Ah, Black Pink. Is there any K-pop group out there with more said about them, more opinions shared, more hot-takes given? One of the true giants of the third generation, they are often bested in the fans’ Statistics Olympics only by BTS, and even then, they have been able to hit some goals of their own. I won’t list them here, but, suffice to say, if you know K-pop, you know these four girls, still the jewel in YG Entertainment’s crown.
One of the core talking points about Black Pink has always been their differing approach to releases from the typical K-pop schedule. Rather than multiple releases and mini-albums per year, since 2016 they have only released a total of 12 singles and 2 studio albums. This is much more in tune with the Western pattern of music releases, and has led to an intense amount of hype around each single that the group has dropped. Their latest, Born Pink, is no exception. The pre-release and title track, “Pink Venom” and “Shut Down”, have already racked up almost 400 million views in just a month — not too shabby.
However, this approach, whilst evidently effective in garnering attention, also has the effect of bringing the anticipation for the quality of Black Pink’s work to match the level of buzz. As the successors to 2NE1, with smash hits like “As If It’s Your Last” and “Whistle” under their belts, this anticipation is justified, but has repeatedly led to diminishing returns.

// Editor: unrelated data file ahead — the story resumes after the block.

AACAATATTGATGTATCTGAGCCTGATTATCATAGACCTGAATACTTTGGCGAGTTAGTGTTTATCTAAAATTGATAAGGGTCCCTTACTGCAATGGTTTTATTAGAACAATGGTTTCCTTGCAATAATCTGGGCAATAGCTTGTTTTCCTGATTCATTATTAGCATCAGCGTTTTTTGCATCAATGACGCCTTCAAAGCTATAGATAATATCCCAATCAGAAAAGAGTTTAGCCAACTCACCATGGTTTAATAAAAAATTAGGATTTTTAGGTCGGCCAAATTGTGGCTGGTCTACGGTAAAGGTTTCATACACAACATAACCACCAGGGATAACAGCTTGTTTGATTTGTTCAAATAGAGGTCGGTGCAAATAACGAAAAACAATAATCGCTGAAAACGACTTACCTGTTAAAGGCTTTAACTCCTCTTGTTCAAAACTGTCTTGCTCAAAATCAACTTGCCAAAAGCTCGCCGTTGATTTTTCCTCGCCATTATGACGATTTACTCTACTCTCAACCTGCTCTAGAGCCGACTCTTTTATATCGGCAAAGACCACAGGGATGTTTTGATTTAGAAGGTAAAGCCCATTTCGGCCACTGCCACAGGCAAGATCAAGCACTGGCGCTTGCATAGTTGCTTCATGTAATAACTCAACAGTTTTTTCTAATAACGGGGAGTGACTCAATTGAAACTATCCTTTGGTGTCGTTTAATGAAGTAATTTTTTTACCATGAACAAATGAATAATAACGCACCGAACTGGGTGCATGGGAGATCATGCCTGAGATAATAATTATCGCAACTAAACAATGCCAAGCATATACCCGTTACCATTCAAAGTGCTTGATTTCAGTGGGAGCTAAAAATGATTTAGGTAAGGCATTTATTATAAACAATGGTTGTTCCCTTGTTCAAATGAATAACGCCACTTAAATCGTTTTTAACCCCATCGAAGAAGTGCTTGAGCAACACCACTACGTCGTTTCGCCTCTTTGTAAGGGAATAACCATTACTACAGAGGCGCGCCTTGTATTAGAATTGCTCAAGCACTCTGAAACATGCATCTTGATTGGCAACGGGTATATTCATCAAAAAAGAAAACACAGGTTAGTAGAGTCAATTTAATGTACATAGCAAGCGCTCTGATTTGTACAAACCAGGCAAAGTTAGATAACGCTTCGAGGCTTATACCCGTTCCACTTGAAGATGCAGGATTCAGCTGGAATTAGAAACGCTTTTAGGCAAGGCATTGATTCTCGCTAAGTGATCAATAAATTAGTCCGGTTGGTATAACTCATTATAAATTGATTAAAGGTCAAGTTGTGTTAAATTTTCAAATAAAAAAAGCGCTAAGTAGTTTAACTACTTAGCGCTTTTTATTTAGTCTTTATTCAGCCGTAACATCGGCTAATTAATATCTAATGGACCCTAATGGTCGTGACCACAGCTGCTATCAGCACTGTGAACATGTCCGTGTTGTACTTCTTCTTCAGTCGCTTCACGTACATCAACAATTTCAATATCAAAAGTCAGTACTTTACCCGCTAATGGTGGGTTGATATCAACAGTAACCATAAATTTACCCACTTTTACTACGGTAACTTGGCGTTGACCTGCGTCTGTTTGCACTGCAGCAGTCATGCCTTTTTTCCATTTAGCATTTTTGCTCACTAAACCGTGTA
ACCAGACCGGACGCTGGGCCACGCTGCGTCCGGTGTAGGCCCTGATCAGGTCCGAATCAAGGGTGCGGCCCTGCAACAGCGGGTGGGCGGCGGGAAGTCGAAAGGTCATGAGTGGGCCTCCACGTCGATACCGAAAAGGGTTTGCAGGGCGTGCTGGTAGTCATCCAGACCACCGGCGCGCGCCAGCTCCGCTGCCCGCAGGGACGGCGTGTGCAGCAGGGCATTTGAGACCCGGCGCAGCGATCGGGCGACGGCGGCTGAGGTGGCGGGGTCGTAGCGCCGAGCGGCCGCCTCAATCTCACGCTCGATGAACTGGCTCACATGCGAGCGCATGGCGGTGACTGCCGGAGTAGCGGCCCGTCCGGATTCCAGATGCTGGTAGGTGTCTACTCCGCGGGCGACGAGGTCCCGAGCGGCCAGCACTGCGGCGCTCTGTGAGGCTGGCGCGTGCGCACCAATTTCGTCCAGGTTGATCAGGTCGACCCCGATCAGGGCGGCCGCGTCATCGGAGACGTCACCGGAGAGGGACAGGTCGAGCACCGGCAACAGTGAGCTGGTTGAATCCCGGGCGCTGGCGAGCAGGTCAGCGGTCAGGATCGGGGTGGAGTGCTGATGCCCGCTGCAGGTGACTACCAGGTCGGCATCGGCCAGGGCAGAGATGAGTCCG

Which brings us to Born Pink. A strange album of two halves, this release gives us a track list that seems to have divided itself in terms of purpose and intent. Frontloaded by three lacklustre formula re-treads, the album then pivots into an emotive, retro-styled look at the ambiguity and hurt of relationships. It’s almost as if we have been served with both public and private Black Pink, with all the energy and creativity given to the latter half.
In a disappointingly predictable move, the first three tracks, “Pink Venom”, “Shut Down” and “Typa Girl” feel like an exercise in copying and pasting the comfortable formula. If you’ve heard any Black Pink title track before, there’s a good chance you’ll be able to write out the structure and subject matter of each song without even listening. Whilst, in fairness, it is always more difficult to play with line structure with fewer members, the patterns have now become so predictable (for example, Jennie opening the first verse, transferring to Lisa, and having the two come together on shorter rap sections in the second verse) as to make the songs automatically less exciting.
Among the three, the most innovative is actually the title track, “Shut Down”. This is largely thanks to the classical violin sample of Paganini’s 1826 “La Campanella”, a sharp yet swirling piece that slices through silence to begin the song and continues throughout. The consistency of this sample necessitates the accompanying mid-tempo hip hop beat to stay the same: no drops here. It creates a sense of confidence in the overall tone of the song, which we would expect from a group of this status.